That said, I have never felt obliged to protect my country by joining her military. Perhaps that is because the wars we have fought during my lifetime have never involved protecting the homeland, but rather protecting the sources of her wealth. The first war to happen during my life, the conflict in Korea, is still going on today, over fifty years later. Approximately 30,000 US military personnel are stationed in South Korea. Personally, I do not know how many “minor” conflicts we have been involved in over the past fifty-seven years, wars in places like Grenada, Somalia, Nicaragua. The biggies, Viet Nam and Iraq are quite enough, thank you. And while at first I supported our attempts to stop Communism in Viet Nam, I came to realize that our leaders had no clear idea of what we were doing there, or how to stop a local uprising. They say that those who do not learn from history are condemned to repeat it. If the militia of the thirteen colonies were able to hold off and defeat the greatest power on earth, England, how could we ever expect to stop the Viet Cong? And since we apparently did not learn our lesson in Southeast Asia, we are repeating the class in the Middle East. And why?

I do recognize that other folk feel differently. Military service is a proud and honorable tradition for many American families. Other individuals feel the call to serve and protect, or to be an army of one. (And isn’t that slogan an oxymoron?) I respect their choices, and frankly, I’m glad that others do feel the urge to enlist. There are legitimate needs for an armed force, I’m just not convinced that enriching the coffers of Halliburton is one of those needs.

The dome of City Hall. Surely one of the most beautiful municipal structures in the US.
Taken 4/30/07 in San Francisco, California

What brings about this particular train of thought is a concert I attended Monday evening, April 30th, 2007, in the Louise M. Davies Symphony Hall across from San Francisco’s City Hall. The San Francisco Gay Men’s Chorus presented Divas’ Revenge II, Opera, Broadway & More. I had received an e-mail about the upcoming concert through the GALA Choruses discussion group. Immediately, I e-mailed my friend Bear, and asked if he’d be at all interested in attending the concert. As it turned out, we drove south to San Francisco following our two-day training in the Positively Speaking program, and got to the City by the Bay on Sunday evening. Monday we took things easy as we’d had a very draining experience at our training session at Humboldt State University, and after a wonderful dinner at Mochica, we drove to the Symphony Hall for the 7 pm concert.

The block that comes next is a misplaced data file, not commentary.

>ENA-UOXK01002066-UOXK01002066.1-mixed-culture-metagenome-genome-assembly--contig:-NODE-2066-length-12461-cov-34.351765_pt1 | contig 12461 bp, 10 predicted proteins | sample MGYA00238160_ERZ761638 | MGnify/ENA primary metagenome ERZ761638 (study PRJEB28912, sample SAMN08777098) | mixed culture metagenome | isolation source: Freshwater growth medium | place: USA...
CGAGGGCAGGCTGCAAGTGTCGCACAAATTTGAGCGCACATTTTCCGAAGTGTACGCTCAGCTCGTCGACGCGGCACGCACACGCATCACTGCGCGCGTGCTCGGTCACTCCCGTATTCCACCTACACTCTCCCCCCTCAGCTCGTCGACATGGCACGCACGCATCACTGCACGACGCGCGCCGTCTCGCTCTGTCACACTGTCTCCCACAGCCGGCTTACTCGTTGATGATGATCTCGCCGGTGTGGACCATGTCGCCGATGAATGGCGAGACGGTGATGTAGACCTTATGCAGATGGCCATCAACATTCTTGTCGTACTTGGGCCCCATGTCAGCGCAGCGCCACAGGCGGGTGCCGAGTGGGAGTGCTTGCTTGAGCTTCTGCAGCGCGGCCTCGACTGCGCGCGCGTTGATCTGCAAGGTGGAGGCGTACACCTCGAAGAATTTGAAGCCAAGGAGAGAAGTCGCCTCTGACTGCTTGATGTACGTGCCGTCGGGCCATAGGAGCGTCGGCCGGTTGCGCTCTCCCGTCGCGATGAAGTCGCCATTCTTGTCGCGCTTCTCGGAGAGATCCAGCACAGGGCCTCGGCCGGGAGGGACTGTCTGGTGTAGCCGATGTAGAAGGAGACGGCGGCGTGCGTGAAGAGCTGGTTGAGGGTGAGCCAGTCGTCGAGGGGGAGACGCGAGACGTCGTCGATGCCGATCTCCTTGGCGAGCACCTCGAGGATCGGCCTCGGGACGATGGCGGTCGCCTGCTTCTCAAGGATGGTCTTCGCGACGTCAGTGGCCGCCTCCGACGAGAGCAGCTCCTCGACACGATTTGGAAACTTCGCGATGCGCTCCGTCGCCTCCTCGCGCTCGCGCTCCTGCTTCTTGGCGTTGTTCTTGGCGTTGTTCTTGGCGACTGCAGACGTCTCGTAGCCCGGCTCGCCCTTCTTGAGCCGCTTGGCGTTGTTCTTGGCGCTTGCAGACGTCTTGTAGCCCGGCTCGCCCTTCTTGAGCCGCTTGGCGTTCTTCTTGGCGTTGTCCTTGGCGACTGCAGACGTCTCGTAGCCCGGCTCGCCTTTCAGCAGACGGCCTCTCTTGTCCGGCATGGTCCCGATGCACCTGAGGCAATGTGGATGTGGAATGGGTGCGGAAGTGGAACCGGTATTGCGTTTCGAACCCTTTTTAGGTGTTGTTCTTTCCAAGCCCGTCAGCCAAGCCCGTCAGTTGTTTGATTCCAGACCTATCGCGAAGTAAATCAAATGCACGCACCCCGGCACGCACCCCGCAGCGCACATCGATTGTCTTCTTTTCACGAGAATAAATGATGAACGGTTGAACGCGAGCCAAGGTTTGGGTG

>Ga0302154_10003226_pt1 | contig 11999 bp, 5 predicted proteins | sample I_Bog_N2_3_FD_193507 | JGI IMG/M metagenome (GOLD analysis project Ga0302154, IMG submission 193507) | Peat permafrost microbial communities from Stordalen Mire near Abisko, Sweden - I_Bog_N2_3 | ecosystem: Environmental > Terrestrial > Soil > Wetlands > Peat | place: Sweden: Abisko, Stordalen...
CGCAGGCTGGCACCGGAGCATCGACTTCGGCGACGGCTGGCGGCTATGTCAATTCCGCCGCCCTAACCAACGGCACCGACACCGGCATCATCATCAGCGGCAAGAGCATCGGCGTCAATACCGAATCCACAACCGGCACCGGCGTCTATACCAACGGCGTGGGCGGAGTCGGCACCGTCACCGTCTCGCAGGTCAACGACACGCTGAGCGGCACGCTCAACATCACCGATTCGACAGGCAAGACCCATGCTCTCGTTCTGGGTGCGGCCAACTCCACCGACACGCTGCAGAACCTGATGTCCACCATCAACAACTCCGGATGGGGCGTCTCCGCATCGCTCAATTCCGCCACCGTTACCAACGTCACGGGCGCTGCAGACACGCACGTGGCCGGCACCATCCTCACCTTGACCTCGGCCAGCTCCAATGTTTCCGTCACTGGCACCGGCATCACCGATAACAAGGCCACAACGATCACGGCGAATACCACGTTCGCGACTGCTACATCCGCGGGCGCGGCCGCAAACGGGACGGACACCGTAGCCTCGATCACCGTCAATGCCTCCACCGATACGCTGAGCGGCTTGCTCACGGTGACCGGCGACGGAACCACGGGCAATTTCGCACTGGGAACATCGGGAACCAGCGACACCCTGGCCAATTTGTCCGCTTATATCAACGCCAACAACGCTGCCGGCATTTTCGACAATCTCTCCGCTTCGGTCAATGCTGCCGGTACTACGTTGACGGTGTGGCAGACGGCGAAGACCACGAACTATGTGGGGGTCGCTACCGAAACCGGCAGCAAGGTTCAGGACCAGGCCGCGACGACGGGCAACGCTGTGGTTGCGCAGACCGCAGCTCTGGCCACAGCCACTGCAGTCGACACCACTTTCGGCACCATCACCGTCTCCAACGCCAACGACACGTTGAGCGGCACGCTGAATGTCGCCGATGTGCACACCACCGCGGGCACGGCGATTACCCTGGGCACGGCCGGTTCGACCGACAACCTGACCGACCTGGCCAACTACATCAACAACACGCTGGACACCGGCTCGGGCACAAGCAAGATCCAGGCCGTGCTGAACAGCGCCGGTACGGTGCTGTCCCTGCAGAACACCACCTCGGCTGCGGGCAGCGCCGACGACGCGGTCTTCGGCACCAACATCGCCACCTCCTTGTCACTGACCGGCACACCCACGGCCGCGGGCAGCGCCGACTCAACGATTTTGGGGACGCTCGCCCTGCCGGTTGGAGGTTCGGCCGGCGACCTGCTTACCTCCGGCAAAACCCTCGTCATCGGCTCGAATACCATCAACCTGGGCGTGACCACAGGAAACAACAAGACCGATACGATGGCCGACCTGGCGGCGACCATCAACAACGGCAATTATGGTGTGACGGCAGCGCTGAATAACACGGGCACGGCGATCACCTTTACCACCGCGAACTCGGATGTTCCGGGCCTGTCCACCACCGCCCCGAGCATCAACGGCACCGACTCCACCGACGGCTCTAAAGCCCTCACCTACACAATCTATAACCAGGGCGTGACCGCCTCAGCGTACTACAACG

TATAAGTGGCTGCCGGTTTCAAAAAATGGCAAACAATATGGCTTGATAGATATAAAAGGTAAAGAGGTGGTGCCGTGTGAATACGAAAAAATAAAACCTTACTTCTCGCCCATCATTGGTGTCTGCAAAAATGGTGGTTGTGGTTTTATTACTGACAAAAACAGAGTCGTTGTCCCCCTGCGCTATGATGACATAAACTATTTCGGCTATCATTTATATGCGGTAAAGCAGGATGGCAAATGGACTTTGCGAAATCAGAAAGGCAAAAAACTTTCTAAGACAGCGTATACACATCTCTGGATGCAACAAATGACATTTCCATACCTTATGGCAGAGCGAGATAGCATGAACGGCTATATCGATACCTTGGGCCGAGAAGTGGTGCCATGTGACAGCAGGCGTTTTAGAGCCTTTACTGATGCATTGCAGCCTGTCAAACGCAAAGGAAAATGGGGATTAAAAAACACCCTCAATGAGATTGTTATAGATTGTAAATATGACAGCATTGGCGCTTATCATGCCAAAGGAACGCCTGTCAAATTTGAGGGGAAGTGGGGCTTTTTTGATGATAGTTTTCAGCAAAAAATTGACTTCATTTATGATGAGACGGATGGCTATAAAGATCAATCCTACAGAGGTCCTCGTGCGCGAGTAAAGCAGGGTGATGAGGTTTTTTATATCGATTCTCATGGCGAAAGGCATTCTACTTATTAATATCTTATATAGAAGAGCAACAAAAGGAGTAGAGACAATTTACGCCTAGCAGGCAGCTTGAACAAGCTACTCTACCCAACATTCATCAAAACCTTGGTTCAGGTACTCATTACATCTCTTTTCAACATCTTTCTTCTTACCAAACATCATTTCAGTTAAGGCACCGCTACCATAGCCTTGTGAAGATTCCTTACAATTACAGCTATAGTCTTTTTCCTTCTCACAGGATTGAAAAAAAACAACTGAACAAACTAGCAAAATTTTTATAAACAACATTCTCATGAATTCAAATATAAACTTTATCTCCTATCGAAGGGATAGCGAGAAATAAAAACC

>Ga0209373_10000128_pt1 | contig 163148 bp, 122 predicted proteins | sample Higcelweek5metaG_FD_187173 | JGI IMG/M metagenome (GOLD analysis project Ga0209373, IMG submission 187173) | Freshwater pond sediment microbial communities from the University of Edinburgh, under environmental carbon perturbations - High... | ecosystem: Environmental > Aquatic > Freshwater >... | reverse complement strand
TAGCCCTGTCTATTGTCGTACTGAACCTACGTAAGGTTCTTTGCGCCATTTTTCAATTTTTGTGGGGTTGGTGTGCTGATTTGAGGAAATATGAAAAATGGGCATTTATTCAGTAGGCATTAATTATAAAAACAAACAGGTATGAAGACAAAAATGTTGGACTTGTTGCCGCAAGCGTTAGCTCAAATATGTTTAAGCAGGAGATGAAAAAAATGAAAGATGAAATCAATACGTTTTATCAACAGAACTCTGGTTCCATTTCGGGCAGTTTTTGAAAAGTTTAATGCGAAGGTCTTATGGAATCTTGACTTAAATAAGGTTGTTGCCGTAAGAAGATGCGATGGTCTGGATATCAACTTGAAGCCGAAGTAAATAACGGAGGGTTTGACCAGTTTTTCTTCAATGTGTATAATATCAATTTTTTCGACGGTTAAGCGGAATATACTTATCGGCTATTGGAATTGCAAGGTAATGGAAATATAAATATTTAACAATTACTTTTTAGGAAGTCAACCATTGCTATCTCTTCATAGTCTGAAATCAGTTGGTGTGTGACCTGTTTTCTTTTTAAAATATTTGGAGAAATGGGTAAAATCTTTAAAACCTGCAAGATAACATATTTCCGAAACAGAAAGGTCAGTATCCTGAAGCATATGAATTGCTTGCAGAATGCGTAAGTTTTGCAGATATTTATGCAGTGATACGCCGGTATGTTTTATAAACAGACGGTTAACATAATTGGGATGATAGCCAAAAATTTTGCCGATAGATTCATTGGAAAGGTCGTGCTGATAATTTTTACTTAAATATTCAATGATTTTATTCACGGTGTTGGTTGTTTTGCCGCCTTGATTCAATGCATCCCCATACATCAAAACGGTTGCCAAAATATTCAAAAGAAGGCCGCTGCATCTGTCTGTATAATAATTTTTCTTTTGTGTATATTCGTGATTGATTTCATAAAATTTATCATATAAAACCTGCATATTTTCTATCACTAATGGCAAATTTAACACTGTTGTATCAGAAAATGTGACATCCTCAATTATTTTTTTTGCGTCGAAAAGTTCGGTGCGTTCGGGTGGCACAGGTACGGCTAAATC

I’ll admit to getting a bit emotional (read teary-eyed) as the 150 men of the chorus filed in. All those beautiful men in tuxes! It made me miss my own Missoula Gay Men’s Chorus all the more. The Chorus was joined by the Community Women’s Orchestra, and by Connie Champagne, a local entertainer who has been named one of the 100 best things about San Francisco. Ms. Champagne performed as Judy Garland.

The first half of the program featured music from Broadway, including numbers from Stephen Sondheim’s Passion, Rent, Dreamgirls (sung as Dreamboys of course), and The Producers. Surely we’ve all thought that Bloom’s touching “Till Him” was homoerotic. The orchestra played a medley from The Wizard of Oz, and Ms. Champagne, with the Chorus as her backup group, sang such Judy Garland hits as “Get Happy,” “The Trolley Song,” and “The Man That Got Away.”

Flower growing in garden terrace of Castro Street's Luna Restaurant
Taken 4/30/07 in San Francisco